The church can often offer temporary housing, benevolent financing, connections to a new job, meals for working single mothers, practical help around the house, counseling, friendship, protection—the list goes on and on. Members can walk alongside broken women, listen to their stories, affirm their pain, and speak truth into their lives. I’ve often joined women for therapy sessions just so they feel more comfortable. Elders are there to step in if a situation gets turbulent, or if there’s sexual abuse within marriage, something #MeToo hasn’t even begun to address. One church I know did exactly this. They moved the wife and children into an elder’s home and put the husband under discipline while they walked through the healing process, including first steps like counseling and care.

4. The church has corrective and formative discipline.

America was hypnotized as Judge Rosemari Aquilina sentenced Larry Nassar to life in prison with these words: “I just signed your death warrant.” Why? Because we long for justice.

And yet, many cases of genuine abuse never rise to the level of civil or criminal action, leaving the survivor to feel like there’s no justice. In church discipline, however, we have the unique opportunity to carry out a form of justice in the lives of our members.

But I want to be clear: church discipline is never a replacement for the legal process. Pastors should always encourage victims to actively engage with the appropriate legal and governmental authorities. We need to be clear as to where the church’s authority begins and ends, and where the government’s authority begins and ends.

That said, corrective discipline addresses the abuse, corrects the abuser, and has a restorative function for the abused. It validates her pain and tells her that the church is a safe place for her. It also sends a strong message to the abuser—or potential abuser—that this is not a safe place for him or her to operate. Elders must trust God as they deal with credible allegations, regardless of the institutional cost. Protecting the vulnerable is paramount.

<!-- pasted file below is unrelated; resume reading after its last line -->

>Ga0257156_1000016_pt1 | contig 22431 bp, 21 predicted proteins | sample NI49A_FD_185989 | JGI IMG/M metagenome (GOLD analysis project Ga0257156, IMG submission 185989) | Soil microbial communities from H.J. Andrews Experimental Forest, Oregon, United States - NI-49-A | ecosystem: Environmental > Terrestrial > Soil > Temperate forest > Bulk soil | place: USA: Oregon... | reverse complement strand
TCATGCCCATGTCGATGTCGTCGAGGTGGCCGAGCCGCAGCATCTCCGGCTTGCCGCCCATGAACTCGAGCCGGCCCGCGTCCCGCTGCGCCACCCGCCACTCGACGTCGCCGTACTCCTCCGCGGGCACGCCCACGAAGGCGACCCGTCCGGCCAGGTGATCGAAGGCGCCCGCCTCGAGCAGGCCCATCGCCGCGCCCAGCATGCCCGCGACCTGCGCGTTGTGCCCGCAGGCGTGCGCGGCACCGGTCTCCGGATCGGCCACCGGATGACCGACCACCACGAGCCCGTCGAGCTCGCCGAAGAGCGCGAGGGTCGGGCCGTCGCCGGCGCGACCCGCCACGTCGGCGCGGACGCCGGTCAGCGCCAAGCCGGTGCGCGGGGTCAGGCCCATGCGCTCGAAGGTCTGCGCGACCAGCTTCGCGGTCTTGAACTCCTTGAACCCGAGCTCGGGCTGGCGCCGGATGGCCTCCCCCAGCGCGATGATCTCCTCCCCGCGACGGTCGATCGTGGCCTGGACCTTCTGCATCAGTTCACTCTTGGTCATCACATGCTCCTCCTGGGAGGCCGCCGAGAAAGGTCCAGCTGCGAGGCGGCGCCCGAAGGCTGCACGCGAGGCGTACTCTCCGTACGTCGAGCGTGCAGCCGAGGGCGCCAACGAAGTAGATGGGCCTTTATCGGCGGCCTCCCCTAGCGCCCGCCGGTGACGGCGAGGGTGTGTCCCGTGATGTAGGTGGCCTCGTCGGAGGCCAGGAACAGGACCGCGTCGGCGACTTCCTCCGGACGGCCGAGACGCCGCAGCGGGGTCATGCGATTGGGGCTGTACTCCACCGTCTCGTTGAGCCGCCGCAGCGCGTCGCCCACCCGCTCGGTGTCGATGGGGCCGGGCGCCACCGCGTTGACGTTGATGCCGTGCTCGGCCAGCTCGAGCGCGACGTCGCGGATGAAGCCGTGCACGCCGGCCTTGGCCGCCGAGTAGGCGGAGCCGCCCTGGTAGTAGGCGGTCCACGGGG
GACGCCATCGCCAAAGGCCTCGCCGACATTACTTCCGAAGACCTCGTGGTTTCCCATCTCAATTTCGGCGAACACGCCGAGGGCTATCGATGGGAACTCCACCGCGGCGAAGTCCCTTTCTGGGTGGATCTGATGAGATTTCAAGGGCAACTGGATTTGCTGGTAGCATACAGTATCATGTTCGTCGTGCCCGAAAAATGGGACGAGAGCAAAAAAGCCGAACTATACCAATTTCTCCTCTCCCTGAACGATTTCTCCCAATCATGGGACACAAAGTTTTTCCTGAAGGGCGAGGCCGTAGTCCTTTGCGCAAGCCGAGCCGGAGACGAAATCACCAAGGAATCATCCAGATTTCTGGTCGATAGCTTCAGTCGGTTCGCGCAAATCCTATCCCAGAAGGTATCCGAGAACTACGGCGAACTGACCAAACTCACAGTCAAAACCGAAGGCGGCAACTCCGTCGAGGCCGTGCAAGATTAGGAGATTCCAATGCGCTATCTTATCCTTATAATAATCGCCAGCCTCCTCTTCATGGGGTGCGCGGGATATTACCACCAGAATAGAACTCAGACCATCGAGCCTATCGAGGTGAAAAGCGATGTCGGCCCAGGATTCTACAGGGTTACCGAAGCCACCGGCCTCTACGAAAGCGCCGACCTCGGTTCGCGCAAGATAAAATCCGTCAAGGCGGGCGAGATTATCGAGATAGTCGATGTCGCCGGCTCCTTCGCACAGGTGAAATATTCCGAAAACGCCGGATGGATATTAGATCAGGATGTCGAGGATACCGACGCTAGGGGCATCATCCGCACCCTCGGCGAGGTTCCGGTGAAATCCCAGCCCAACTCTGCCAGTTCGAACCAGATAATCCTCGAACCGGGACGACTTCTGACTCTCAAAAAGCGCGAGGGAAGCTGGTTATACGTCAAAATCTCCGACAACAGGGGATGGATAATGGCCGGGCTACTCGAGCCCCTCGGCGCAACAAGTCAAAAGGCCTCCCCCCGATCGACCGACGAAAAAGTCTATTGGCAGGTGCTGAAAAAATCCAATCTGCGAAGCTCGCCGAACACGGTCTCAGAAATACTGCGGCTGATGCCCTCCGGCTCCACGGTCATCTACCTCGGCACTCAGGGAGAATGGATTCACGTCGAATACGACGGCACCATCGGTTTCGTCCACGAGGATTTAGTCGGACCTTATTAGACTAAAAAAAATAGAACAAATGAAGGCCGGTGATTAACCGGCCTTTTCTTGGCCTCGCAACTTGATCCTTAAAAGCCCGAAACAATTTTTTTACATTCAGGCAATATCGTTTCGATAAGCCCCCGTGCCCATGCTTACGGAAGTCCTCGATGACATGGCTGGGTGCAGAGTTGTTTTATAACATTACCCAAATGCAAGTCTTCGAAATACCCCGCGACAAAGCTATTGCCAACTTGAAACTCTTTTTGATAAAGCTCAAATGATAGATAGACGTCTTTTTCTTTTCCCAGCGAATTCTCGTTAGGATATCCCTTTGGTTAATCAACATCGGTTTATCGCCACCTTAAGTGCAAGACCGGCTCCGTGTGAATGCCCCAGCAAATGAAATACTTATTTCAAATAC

Moreover, we use formative discipline to create a safe culture. It puts practices and policies in place (e.g., two people in nursery at all times, or doing personal counseling in rooms with windows or a door open). These practical choices preemptively safeguard women and children. Good discipline always provides protection; it never gives license to further abuse—ever.

5. The church has a theology of imago Dei.

Sexual abuse and harassment seeks to objectify and dehumanize. It treats humans like animals. The fact that #MeToo is exposing such systemic evil in our culture says that somewhere along the way society accepted the ideology that women were less than human; somewhere along the way, we became objects for men to use.

The church rejects this evil based on the truth that both men and women are image-bearers of God, equal in dignity, value, and worth (Gen. 1:27). In the church, women are esteemed as those whom Christ died for, equal recipients of God’s saving grace and co-heirs in Christ alongside our male brothers. We should therefore cultivate a high view of women, making provision for their giftings and personalities in all the ways the Bible encourages. And yet, we also esteem women made in God’s image by celebrating the differences between males and females, refusing to flatten gender distinctions and roles because we know this will only lead to more confusion, more dehumanizing, and more pain. Even as we celebrate our culture’s rejection of sexual harassment, we remain counter-cultural by embodying God’s vision for human flourishing that insists on the goodness of humans created as male and female.

As supporters and advocates grapple with what’s next for #MeToo, can you imagine the transformation that could take place in our culture as the church holds out these resources?

Of course, many churches won’t have all of the resources yet, but we can work toward these aspirations. But every true church has the gospel to tenderly apply to broken women. Oh, how I envision broken women of all ages, ethnicities, and races streaming into the church to take hold of the hope and healing that can be theirs in Christ Jesus our Lord. The moment is ripe. A new day is dawning, and the way we conduct our church life has the power to be a paradigm-shifting witness to the watching world.

Whitney Woollard

Whitney Woollard is a writer, speaker, and women’s Bible teacher in Portland, Oregon, where she and her husband Neal attend Hinson Baptist Church. She holds her M.A. in biblical and theological studies from Western Seminary and loves sharing her passion for the Bible and good theology with others. You can check out her work at her website, www.whitneywoollard.com.